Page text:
Combatting Biodiversity Loss in Oregon

Snake by Trevor Reynolds

Advocate for Wildlife Conservation Policies

Oregon Wild is committed to fighting threats to a safe and liveable future. We work to combat the extinction crisis and defend, fund, and strengthen critical wildlife policies, like the Endangered Species Act (ESA), for the sake of all species.

In Oregon alone, 294 species are at an elevated risk of extinction, such as the wolverine, southern resident orca, and great gray owl. Despite broad public support for wildlife conservation, extractive industry lobbyists continue a concerted attack to weaken protections for countless species, with dozens of bad bills introduced each session in Congress.

If you’ve seen a bald eagle soaring over Upper Klamath Lake, witnessed a diving peregrine falcon by Portland’s St. Johns Bridge, or had the rare delight of viewing a humpback whale on the coast, then you’ve seen firsthand what the ESA can do to bring back species from the brink of extinction. 

Even if you’re not much of a wildlife watcher, the ESA protects biodiversity, a web of life vital to our health and wellbeing. Clean drinking water and air, secure food systems, new medicine, and climate change mitigation are just a few of the amazing perks of protecting the species around us. It also doesn’t hurt that these ecosystem services amount to a whopping $1.6 trillion of benefits per year in the United States. If there’s one thing the majority of Americans can agree on, it’s that these things are worth protecting, with polls showing that more than four out of five voters support the ESA.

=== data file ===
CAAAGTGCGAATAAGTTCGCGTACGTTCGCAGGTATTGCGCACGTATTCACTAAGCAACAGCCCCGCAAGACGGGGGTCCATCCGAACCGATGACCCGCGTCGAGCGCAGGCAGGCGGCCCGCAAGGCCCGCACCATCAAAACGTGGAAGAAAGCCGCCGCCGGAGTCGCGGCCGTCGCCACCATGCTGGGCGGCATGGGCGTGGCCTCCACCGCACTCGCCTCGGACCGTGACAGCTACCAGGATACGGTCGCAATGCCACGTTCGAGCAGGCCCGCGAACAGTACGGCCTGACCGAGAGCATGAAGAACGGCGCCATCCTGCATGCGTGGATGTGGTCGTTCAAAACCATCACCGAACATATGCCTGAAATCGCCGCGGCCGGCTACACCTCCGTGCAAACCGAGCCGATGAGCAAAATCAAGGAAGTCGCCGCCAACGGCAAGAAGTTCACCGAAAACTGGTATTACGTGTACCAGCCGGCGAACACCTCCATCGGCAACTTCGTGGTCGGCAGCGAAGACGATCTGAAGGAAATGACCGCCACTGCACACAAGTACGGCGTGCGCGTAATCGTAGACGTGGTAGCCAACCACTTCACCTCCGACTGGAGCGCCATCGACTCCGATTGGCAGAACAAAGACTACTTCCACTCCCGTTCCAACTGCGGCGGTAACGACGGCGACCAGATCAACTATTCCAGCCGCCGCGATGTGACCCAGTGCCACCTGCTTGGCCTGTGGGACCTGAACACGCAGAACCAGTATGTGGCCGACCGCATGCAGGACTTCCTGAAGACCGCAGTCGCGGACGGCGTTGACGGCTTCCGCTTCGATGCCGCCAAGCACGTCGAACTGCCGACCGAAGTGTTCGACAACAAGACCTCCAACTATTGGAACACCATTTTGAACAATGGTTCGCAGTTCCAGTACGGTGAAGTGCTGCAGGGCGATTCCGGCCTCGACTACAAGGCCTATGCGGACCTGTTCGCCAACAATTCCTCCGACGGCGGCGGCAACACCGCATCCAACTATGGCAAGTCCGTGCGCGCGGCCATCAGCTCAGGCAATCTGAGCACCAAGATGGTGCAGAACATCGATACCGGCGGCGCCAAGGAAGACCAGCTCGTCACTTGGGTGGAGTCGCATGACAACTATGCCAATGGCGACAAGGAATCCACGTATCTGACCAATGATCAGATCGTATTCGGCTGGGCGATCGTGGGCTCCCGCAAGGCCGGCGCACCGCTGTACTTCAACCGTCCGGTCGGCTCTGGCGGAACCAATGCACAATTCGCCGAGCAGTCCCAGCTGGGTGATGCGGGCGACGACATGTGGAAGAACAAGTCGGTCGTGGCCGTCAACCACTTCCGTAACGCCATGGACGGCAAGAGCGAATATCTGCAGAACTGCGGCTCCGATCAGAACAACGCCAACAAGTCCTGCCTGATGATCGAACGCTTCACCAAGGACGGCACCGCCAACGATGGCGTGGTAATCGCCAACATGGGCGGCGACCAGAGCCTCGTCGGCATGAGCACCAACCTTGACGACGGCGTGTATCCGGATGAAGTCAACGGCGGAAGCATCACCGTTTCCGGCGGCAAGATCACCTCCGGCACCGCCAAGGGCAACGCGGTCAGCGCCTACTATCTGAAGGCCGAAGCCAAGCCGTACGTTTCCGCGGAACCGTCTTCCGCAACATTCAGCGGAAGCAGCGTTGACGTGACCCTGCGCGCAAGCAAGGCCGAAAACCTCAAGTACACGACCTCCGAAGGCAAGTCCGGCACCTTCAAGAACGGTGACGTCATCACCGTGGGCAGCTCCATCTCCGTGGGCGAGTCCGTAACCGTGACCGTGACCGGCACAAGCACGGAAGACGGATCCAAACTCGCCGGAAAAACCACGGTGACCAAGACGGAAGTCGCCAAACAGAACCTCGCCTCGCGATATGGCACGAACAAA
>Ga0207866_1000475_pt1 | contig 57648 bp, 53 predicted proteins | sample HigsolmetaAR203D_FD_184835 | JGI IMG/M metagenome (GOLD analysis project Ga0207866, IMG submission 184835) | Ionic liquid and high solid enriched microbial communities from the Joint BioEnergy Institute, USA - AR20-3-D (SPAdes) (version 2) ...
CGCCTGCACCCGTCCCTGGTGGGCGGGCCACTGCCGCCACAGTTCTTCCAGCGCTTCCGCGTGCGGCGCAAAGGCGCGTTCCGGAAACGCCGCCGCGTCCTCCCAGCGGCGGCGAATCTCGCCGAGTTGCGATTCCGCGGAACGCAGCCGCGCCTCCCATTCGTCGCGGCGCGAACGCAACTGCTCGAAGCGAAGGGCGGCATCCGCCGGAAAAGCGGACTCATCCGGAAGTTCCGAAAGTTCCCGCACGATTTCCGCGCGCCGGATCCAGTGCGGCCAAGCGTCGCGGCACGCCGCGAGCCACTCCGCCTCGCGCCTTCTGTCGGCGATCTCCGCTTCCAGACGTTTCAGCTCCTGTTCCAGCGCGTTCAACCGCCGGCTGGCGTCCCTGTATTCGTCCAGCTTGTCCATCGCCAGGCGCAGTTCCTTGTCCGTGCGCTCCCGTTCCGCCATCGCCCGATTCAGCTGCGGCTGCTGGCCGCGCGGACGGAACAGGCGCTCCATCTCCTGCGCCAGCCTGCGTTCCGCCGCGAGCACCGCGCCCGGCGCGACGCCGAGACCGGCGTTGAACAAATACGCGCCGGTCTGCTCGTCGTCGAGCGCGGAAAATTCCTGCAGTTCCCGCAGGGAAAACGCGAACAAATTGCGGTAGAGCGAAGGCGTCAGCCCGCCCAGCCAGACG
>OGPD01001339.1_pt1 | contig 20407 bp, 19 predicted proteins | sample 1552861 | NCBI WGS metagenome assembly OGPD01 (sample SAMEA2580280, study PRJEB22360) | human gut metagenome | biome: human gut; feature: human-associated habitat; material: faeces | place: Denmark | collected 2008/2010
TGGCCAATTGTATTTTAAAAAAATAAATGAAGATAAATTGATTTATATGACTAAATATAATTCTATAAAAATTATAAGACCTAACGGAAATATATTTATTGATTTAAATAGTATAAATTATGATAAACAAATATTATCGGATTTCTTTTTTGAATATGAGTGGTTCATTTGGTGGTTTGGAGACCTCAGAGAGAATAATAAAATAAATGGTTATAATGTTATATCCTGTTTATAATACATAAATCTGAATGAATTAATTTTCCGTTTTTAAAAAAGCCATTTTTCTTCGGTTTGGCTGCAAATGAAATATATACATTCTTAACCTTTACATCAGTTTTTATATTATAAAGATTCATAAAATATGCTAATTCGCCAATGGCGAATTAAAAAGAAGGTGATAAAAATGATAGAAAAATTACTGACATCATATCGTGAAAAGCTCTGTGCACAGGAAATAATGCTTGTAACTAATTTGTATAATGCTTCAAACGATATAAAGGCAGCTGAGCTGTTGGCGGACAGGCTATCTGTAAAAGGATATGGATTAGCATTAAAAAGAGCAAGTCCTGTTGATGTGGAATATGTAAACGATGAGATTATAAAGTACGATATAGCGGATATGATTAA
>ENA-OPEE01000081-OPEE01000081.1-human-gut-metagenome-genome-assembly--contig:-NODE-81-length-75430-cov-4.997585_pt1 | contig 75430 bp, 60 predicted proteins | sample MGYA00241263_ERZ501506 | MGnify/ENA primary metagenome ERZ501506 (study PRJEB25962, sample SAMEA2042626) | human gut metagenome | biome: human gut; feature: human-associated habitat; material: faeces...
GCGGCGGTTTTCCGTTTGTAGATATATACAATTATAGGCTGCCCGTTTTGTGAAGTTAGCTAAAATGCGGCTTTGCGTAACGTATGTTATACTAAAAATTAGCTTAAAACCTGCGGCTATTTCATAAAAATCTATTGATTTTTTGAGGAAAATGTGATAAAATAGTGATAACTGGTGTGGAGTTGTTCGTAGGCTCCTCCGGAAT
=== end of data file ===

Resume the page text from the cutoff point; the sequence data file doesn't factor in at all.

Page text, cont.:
As the extinction crisis intensifies – with nearly ⅓ of all plant and animal species at risk of extinction – it’s critical we uphold bedrock environmental laws, like the ESA, which has a half century track record of bringing species back from the brink of extinction. In addition to defending the ESA, Oregon Wild is advocating for policies that address the root causes of extinction and habitat loss.  

Secure Funding for Wildlife Recovery

Oregon Wild works to ensure there is sustainable, long-term funding for programs that safeguard and restore Oregon’s most imperiled fish, wildlife, and habitat. While the ESA has been vital in preventing the extinction of myriad species, programs specifically focused on the recovery of fish and wildlife have been woefully underfunded – leaving many species vulnerable to further decline. 

The Oregon Conservation Strategy (OCS), which is Oregon’s blueprint for recovering our most imperiled species and habitat, was created by the Oregon Department of Fish and Wildlife (ODFW) to outline a set of priorities and recommendations for addressing Oregon’s fish, wildlife, and habitat conservation needs. 

The Strategy aims to maintain healthy fish and wildlife populations by protecting and restoring habitats and preventing the extinction of imperiled species. These wildlife action plans are Congressionally-required, and are designed to help states implement proactive measures to prevent species from becoming endangered. Outlined in the plan are 294 Strategy Species and 11 Strategy Habitats, which are Oregon’s species of greatest conservation need. These include 17 amphibians, 58 birds, 29 mammals, 5 reptiles, 60 fish, 62 invertebrates, and 63 plants and algae.  

Despite the critical importance of the OCS, since its inception, it has lacked sufficient funds to fully implement necessary actions. For example, though 88% of all fish and wildlife in the state are not hunted or fished (many of which are included in the OCS), they only receive about 4% of ODFW’s budget. That’s why Oregon Wild is working to address this issue by advocating for the passage of crucial funding initiatives. As long as funding remains insufficient and inconsistent, Oregon’s most at-risk species will remain in jeopardy as the extinction crisis persists. 

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